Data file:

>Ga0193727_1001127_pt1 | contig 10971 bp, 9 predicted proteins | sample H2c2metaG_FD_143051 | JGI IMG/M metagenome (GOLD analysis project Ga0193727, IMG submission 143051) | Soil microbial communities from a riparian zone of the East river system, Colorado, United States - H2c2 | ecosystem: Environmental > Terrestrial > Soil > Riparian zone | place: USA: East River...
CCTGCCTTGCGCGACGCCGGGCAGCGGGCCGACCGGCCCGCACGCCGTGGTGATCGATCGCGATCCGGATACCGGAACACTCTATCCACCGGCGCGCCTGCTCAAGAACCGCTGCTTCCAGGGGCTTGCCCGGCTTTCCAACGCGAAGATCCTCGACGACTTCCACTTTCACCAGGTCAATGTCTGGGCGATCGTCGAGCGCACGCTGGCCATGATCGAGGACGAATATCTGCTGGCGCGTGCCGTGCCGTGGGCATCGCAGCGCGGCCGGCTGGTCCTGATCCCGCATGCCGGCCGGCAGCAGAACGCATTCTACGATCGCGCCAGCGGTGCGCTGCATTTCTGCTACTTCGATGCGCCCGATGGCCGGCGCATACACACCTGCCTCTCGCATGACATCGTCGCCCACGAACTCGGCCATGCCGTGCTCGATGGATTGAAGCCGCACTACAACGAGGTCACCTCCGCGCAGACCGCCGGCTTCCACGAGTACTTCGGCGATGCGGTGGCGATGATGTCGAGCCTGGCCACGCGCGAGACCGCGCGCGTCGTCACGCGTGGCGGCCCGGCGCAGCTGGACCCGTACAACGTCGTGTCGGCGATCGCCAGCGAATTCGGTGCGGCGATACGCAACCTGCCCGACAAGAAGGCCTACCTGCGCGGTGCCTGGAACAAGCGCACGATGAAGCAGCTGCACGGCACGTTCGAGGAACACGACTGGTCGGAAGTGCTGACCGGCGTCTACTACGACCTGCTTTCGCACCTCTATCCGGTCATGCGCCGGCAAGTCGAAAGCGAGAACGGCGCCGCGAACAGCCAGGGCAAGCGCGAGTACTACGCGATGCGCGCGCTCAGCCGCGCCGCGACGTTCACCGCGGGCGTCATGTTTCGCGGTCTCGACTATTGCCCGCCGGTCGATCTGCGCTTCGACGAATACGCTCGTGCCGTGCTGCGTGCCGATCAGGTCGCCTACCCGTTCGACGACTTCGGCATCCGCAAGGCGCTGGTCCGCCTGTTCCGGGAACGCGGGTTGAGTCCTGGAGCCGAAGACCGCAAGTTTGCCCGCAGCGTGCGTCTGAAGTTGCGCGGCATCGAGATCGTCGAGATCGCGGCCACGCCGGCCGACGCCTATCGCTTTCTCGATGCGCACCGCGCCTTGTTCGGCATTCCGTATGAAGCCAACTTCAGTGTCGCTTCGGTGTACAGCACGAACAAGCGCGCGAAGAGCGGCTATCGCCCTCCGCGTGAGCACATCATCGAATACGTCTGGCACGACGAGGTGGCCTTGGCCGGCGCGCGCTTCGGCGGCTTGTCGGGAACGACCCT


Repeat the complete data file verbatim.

>Ga0193727_1001127_pt1 | contig 10971 bp, 9 predicted proteins | sample H2c2metaG_FD_143051 | JGI IMG/M metagenome (GOLD analysis project Ga0193727, IMG submission 143051) | Soil microbial communities from a riparian zone of the East river system, Colorado, United States - H2c2 | ecosystem: Environmental > Terrestrial > Soil > Riparian zone | place: USA: East River...
CCTGCCTTGCGCGACGCCGGGCAGCGGGCCGACCGGCCCGCACGCCGTGGTGATCGATCGCGATCCGGATACCGGAACACTCTATCCACCGGCGCGCCTGCTCAAGAACCGCTGCTTCCAGGGGCTTGCCCGGCTTTCCAACGCGAAGATCCTCGACGACTTCCACTTTCACCAGGTCAATGTCTGGGCGATCGTCGAGCGCACGCTGGCCATGATCGAGGACGAATATCTGCTGGCGCGTGCCGTGCCGTGGGCATCGCAGCGCGGCCGGCTGGTCCTGATCCCGCATGCCGGCCGGCAGCAGAACGCATTCTACGATCGCGCCAGCGGTGCGCTGCATTTCTGCTACTTCGATGCGCCCGATGGCCGGCGCATACACACCTGCCTCTCGCATGACATCGTCGCCCACGAACTCGGCCATGCCGTGCTCGATGGATTGAAGCCGCACTACAACGAGGTCACCTCCGCGCAGACCGCCGGCTTCCACGAGTACTTCGGCGATGCGGTGGCGATGATGTCGAGCCTGGCCACGCGCGAGACCGCGCGCGTCGTCACGCGTGGCGGCCCGGCGCAGCTGGACCCGTACAACGTCGTGTCGGCGATCGCCAGCGAATTCGGTGCGGCGATACGCAACCTGCCCGACAAGAAGGCCTACCTGCGCGGTGCCTGGAACAAGCGCACGATGAAGCAGCTGCACGGCACGTTCGAGGAACACGACTGGTCGGAAGTGCTGACCGGCGTCTACTACGACCTGCTTTCGCACCTCTATCCGGTCATGCGCCGGCAAGTCGAAAGCGAGAACGGCGCCGCGAACAGCCAGGGCAAGCGCGAGTACTACGCGATGCGCGCGCTCAGCCGCGCCGCGACGTTCACCGCGGGCGTCATGTTTCGCGGTCTCGACTATTGCCCGCCGGTCGATCTGCGCTTCGACGAATACGCTCGTGCCGTGCTGCGTGCCGATCAGGTCGCCTACCCGTTCGACGACTTCGGCATCCGCAAGGCGCTGGTCCGCCTGTTCCGGGAACGCGGGTTGAGTCCTGGAGCCGAAGACCGCAAGTTTGCCCGCAGCGTGCGTCTGAAGTTGCGCGGCATCGAGATCGTCGAGATCGCGGCCACGCCGGCCGACGCCTATCGCTTTCTCGATGCGCACCGCGCCTTGTTCGGCATTCCGTATGAAGCCAACTTCAGTGTCGCTTCGGTGTACAGCACGAACAAGCGCGCGAAGAGCGGCTATCGCCCTCCGCGTGAGCACATCATCGAATACGTCTGGCACGACGAGGTGGCCTTGGCCGGCGCGCGCTTCGGCGGCTTGTCGGGAACGACCCT